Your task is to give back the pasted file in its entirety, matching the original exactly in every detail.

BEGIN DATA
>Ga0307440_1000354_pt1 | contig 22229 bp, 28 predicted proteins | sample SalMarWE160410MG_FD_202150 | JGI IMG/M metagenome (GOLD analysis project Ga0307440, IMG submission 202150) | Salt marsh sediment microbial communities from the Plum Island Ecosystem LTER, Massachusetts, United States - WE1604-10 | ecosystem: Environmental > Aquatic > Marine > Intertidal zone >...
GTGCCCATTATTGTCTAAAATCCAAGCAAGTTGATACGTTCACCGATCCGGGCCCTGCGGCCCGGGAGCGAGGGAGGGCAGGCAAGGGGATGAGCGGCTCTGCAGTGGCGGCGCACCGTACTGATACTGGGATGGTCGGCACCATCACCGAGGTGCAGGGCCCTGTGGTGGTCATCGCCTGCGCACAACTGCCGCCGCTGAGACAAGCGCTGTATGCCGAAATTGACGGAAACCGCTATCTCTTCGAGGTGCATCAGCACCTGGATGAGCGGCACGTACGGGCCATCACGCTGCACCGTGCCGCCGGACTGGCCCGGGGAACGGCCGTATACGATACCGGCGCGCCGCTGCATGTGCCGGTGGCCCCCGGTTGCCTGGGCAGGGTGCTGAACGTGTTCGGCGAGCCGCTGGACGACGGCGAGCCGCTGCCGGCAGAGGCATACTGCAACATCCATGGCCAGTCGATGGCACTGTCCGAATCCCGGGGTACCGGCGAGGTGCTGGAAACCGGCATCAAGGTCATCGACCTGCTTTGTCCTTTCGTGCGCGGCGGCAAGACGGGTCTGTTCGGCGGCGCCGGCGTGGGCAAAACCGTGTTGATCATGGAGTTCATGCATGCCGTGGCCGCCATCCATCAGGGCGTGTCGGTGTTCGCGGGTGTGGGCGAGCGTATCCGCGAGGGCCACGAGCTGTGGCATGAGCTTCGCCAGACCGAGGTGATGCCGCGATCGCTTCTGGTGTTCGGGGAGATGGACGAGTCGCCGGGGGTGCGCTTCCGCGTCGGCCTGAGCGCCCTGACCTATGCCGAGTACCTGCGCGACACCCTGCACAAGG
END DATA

>Ga0307440_1000354_pt1 | contig 22229 bp, 28 predicted proteins | sample SalMarWE160410MG_FD_202150 | JGI IMG/M metagenome (GOLD analysis project Ga0307440, IMG submission 202150) | Salt marsh sediment microbial communities from the Plum Island Ecosystem LTER, Massachusetts, United States - WE1604-10 | ecosystem: Environmental > Aquatic > Marine > Intertidal zone >...
GTGCCCATTATTGTCTAAAATCCAAGCAAGTTGATACGTTCACCGATCCGGGCCCTGCGGCCCGGGAGCGAGGGAGGGCAGGCAAGGGGATGAGCGGCTCTGCAGTGGCGGCGCACCGTACTGATACTGGGATGGTCGGCACCATCACCGAGGTGCAGGGCCCTGTGGTGGTCATCGCCTGCGCACAACTGCCGCCGCTGAGACAAGCGCTGTATGCCGAAATTGACGGAAACCGCTATCTCTTCGAGGTGCATCAGCACCTGGATGAGCGGCACGTACGGGCCATCACGCTGCACCGTGCCGCCGGACTGGCCCGGGGAACGGCCGTATACGATACCGGCGCGCCGCTGCATGTGCCGGTGGCCCCCGGTTGCCTGGGCAGGGTGCTGAACGTGTTCGGCGAGCCGCTGGACGACGGCGAGCCGCTGCCGGCAGAGGCATACTGCAACATCCATGGCCAGTCGATGGCACTGTCCGAATCCCGGGGTACCGGCGAGGTGCTGGAAACCGGCATCAAGGTCATCGACCTGCTTTGTCCTTTCGTGCGCGGCGGCAAGACGGGTCTGTTCGGCGGCGCCGGCGTGGGCAAAACCGTGTTGATCATGGAGTTCATGCATGCCGTGGCCGCCATCCATCAGGGCGTGTCGGTGTTCGCGGGTGTGGGCGAGCGTATCCGCGAGGGCCACGAGCTGTGGCATGAGCTTCGCCAGACCGAGGTGATGCCGCGATCGCTTCTGGTGTTCGGGGAGATGGACGAGTCGCCGGGGGTGCGCTTCCGCGTCGGCCTGAGCGCCCTGACCTATGCCGAGTACCTGCGCGACACCCTGCACAAGG